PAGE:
Careful What You Call It!


Of the 7,817 people that played the games in the past 15 days (3 different groups and three different games), the data suggests that it was a success. The majority of those who played a game, played it all the way to the end. About one-third, played the game at least twice, and the average time spent playing the game was 5:15 minutes. The game consisted of 9 questions, and featured additional teaching points in most questions.

The issue, as they saw it, was with one of the test groups. This group had the largest audience, and in fact had the smallest number of plays compared to the other groups. At first, they thought the “frivolous” look of game may have prevented many from playing the game. But, after studying the data, they realized that the game was not the issue at all - it was the way it was promoted that kept their audience from playing.

Let me give you a little information so you can follow:

The data collection starts as soon as a game is launched. If their original observation was correct (that people opened the game, thought it was too gamey, and immediately closed it), then we would see a higher number of clicks or opens of the game, but a much shorter time in game play (much less than 5:14 minutes). Since we know that the majority of people who clicked on the game, played it all the way through, we know we had a different issue. It became obvious, to the client, that the issue was rooted in perception.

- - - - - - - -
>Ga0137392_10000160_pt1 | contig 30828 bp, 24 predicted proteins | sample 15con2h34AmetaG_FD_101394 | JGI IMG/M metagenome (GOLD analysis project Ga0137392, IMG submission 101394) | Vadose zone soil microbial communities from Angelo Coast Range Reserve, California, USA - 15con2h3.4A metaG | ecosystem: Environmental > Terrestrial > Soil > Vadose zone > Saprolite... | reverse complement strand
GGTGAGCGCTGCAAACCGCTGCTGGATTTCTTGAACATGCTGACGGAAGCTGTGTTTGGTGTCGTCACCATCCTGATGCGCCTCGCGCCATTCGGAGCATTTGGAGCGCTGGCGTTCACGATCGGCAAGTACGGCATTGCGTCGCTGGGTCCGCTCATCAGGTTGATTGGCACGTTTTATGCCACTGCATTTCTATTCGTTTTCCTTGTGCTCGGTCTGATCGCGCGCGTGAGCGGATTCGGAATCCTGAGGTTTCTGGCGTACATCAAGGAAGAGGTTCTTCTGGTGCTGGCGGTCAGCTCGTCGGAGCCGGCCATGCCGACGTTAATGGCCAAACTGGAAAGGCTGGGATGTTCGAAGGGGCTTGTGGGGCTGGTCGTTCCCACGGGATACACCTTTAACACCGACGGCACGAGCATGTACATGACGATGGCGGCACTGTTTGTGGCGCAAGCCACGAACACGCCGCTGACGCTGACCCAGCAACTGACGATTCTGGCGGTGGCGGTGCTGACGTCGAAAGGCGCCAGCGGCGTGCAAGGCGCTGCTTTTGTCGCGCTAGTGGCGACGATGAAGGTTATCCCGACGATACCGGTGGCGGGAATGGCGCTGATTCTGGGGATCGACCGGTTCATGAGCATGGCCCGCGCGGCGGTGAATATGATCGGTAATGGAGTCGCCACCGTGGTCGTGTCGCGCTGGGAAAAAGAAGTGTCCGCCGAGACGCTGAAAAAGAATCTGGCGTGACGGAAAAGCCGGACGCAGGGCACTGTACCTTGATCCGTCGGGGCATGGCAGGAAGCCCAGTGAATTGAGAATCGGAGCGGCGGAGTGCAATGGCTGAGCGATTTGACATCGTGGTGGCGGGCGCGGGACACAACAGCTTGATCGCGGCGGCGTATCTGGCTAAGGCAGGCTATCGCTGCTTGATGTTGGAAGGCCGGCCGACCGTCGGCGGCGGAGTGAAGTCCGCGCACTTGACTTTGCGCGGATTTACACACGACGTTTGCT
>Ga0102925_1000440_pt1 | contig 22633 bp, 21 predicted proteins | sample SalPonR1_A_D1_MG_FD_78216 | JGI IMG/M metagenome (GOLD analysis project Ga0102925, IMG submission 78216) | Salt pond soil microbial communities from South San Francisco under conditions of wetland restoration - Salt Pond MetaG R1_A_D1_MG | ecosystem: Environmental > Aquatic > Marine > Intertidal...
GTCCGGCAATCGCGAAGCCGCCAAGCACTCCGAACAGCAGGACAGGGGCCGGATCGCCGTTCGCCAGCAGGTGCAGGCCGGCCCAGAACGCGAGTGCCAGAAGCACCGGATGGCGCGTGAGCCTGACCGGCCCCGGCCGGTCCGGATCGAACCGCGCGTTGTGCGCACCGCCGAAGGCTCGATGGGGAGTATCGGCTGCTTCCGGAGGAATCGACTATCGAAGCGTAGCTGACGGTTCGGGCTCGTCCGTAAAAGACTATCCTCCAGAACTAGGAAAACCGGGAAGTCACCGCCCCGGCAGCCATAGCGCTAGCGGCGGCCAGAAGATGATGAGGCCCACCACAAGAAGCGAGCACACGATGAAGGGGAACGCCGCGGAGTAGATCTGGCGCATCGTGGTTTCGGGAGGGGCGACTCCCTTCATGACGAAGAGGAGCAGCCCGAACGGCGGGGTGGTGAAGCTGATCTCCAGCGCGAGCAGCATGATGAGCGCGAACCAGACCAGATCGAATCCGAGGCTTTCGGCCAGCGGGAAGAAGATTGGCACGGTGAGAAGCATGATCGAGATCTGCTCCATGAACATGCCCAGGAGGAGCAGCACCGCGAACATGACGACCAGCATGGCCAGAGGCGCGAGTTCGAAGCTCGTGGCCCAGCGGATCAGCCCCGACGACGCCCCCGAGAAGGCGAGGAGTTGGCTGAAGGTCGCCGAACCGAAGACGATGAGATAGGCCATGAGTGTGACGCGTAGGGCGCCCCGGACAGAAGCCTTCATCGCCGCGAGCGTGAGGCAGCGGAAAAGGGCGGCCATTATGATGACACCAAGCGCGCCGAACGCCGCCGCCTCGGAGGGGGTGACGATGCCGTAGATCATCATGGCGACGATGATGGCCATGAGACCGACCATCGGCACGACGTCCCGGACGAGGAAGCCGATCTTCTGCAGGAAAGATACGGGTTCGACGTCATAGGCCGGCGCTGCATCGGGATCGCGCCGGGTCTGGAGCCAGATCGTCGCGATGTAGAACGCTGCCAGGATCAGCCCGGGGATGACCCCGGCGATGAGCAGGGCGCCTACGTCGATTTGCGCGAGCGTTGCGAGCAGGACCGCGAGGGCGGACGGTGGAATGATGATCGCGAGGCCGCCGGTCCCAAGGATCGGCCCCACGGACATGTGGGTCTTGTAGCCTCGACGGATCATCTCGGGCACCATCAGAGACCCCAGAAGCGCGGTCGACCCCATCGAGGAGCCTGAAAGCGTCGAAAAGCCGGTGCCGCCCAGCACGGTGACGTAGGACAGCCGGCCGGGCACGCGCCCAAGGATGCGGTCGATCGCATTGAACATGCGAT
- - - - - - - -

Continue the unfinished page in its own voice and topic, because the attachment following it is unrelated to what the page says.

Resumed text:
Why? We believe that the game was presented to this group in a way that marginalized the educational impact of the game. They actually doomed the game before people even got to it, by describing the game as a “fun holiday trivia game.” In fact, the game (although it had a holiday theme) contained no holiday content. It featured questions, based on educational articles from their website, that would not only teach them something, but encourage them to dig in and learn more.

This goes back to something I have mentioned many times, “be careful how you describe your game.” Be aware that the word “game,” connotes many things to different people. Games provide a powerful vehicle for delivering instructional content, but may be perceived as a frivolous exercise. If you want your game to be taken seriously (and reap the benefits that games provide –engagement, motivation, interaction), make sure you let your audience know that they might just learn something while “playing”.